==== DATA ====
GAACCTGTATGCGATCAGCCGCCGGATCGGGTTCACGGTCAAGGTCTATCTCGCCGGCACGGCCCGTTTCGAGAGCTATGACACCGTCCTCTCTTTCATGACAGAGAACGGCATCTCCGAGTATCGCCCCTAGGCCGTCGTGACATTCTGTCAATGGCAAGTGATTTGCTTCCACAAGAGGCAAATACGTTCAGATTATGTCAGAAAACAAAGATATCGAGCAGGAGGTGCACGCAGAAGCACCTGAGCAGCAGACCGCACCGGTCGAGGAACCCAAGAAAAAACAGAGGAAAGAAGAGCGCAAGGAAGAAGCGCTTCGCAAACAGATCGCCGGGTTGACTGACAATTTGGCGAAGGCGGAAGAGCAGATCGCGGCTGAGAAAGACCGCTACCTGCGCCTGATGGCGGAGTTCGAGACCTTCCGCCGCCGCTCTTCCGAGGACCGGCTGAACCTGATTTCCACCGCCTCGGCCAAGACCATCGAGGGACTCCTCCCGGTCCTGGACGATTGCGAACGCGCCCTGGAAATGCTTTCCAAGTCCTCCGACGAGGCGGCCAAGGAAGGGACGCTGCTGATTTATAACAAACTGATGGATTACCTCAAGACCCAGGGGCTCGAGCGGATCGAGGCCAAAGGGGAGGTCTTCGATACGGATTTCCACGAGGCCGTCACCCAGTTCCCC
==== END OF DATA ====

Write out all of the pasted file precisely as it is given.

GAACCTGTATGCGATCAGCCGCCGGATCGGGTTCACGGTCAAGGTCTATCTCGCCGGCACGGCCCGTTTCGAGAGCTATGACACCGTCCTCTCTTTCATGACAGAGAACGGCATCTCCGAGTATCGCCCCTAGGCCGTCGTGACATTCTGTCAATGGCAAGTGATTTGCTTCCACAAGAGGCAAATACGTTCAGATTATGTCAGAAAACAAAGATATCGAGCAGGAGGTGCACGCAGAAGCACCTGAGCAGCAGACCGCACCGGTCGAGGAACCCAAGAAAAAACAGAGGAAAGAAGAGCGCAAGGAAGAAGCGCTTCGCAAACAGATCGCCGGGTTGACTGACAATTTGGCGAAGGCGGAAGAGCAGATCGCGGCTGAGAAAGACCGCTACCTGCGCCTGATGGCGGAGTTCGAGACCTTCCGCCGCCGCTCTTCCGAGGACCGGCTGAACCTGATTTCCACCGCCTCGGCCAAGACCATCGAGGGACTCCTCCCGGTCCTGGACGATTGCGAACGCGCCCTGGAAATGCTTTCCAAGTCCTCCGACGAGGCGGCCAAGGAAGGGACGCTGCTGATTTATAACAAACTGATGGATTACCTCAAGACCCAGGGGCTCGAGCGGATCGAGGCCAAAGGGGAGGTCTTCGATACGGATTTCCACGAGGCCGTCACCCAGTTCCCC